Pectin: Dietary Fiber And Vegetable Gelling Agent

Jam, preserves, or homemade gummy bears consist of crushed fruit or its juice, sugar, and possibly other ingredients. To achieve firm consistency, you need a thickener. In addition to animal gelatine, there is pectin as a vegan gelling agent.

Derived from plants: pectin

If you are vegan or would like to use a gelatine substitute in the kitchen for other reasons, pectin is a good choice. These are sugars or, more precisely, polysaccharides that occur naturally in plants. Apples and carrots, for example, contain up to 1.5 percent of the sugar. The peels of citrus fruits have a particularly high pectin content of around 30 percent. Industry chemically alters vegetable pectin and uses it in various forms and in conjunction with sugar to thicken, stabilize and gel food and cosmetic products. The additives are marked with E numbers – in addition to the approval number E 440 for pectins in general, there is also E 440ii for amidated pectin. A distinction is also made between low and high methylester pectins and pectic acids.

Cook jam with natural pectin

If you want to cook with pectin, you can use it completely naturally and, for example, make it yourself from leftover apples such as the core and skin. To do this, simply boil the apple small with water, strain the pulp thoroughly and boil down the liquid obtained. You can then use the natural pectins as a gelling agent for your jam recipes. If you choose a fruit with a high pectin content, such as gooseberries or quinces, for your recipe, jams can also be made without additional pectin. Incidentally, since pectin is used by the human body as roughage, it is of value from a health point of view and you can use it safely in the kitchen.

Why won’t my jam set?

Jam is made with gelling sugar, and here there are different mixing ratios of sugar and gelling agent, for example 1:3 or 1:2. As a rule of thumb, the more water the fruit contains, the higher the proportion of gelling agent needs to be. It is also important, for example, to weigh the fruit only after cleaning it, so that the ratio of fruit and jam sugar is really correct.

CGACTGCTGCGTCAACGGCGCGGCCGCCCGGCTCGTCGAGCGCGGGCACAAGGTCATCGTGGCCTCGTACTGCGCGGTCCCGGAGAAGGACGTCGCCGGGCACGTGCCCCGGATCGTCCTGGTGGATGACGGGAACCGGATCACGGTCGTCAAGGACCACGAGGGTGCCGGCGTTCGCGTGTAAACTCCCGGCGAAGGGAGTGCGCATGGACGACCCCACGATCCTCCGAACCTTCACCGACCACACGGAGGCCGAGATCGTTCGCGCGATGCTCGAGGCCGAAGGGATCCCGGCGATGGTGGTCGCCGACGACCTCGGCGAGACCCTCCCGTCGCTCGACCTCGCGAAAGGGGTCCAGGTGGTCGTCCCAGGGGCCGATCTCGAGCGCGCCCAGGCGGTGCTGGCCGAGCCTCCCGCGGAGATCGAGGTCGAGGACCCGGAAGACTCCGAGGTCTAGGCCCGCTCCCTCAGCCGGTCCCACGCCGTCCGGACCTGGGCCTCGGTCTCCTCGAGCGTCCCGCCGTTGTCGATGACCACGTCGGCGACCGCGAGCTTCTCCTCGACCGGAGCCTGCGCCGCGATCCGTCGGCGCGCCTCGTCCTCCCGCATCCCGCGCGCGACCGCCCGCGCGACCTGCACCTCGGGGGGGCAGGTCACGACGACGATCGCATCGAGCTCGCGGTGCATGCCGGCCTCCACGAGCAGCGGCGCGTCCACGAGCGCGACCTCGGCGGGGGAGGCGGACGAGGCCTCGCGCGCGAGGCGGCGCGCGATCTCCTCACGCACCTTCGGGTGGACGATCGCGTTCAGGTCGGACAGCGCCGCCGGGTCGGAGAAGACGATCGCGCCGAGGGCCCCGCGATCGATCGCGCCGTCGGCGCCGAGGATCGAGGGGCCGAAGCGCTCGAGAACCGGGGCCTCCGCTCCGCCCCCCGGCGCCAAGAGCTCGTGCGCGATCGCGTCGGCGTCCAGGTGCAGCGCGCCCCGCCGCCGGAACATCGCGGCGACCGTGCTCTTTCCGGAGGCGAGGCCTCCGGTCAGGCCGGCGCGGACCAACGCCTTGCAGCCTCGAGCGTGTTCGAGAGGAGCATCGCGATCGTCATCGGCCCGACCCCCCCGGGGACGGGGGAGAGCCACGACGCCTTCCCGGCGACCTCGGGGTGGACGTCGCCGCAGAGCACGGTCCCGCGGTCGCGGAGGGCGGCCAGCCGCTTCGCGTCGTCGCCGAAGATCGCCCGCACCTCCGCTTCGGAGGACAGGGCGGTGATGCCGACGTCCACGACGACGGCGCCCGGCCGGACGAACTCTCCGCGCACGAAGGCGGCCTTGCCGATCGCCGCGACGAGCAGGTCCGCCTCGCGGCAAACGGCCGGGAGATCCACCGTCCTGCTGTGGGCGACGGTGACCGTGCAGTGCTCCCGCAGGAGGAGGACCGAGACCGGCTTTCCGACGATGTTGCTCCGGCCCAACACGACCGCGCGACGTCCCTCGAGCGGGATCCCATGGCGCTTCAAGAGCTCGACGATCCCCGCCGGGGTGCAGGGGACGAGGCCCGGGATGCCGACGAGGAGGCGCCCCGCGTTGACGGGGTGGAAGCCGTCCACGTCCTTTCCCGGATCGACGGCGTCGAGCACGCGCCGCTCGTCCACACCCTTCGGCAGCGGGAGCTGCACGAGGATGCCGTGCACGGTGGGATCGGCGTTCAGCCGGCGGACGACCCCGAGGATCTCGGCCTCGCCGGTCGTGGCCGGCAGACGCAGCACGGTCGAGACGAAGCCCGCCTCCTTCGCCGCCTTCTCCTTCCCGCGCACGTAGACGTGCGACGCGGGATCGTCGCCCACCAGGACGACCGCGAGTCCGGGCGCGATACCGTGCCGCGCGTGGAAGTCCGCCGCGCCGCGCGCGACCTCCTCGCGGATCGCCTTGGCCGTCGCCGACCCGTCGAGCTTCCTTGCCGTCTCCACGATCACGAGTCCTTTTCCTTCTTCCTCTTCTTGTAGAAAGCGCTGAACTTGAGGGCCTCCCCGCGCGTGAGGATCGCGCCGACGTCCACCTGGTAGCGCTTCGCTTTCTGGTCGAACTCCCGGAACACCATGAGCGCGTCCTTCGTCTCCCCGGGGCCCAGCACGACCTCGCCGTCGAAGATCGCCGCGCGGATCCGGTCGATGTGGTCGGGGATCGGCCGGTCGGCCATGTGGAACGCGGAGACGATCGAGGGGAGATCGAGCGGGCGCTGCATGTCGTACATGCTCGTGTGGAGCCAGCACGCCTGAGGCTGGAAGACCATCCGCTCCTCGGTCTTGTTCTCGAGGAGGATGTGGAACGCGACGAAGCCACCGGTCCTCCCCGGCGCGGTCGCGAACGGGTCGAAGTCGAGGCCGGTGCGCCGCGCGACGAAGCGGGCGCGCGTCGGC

If your jam remains too liquid, the amount of preserving sugar is probably wrong or it was not cooked long enough. To avoid this, you can do a jelly test while cooking: after about 4 minutes of cooking, put a teaspoon of the hot jam on a small plate and let it cool down. If it becomes jelly-like or solid during this time, it will also have a good consistency later in the glass.

So you can still use pectin

Jellies and fruit gums are other recipes with pectin. The latter can then also be enjoyed by vegans who otherwise have to say no to gummy bears with gelatine. Soft or firm fruit candies can also be made with the thickener: how about a fruit bread made from sea buckthorn berries, sugar, and pectin? If you don’t have pectin handy, you can use agar or carrageenan to thicken liquids. In contrast to gelatine, these are also purely vegetables. If you would like to find out more about the animal gelling agent, our expert will explain which part of the animal gelatine is made from.

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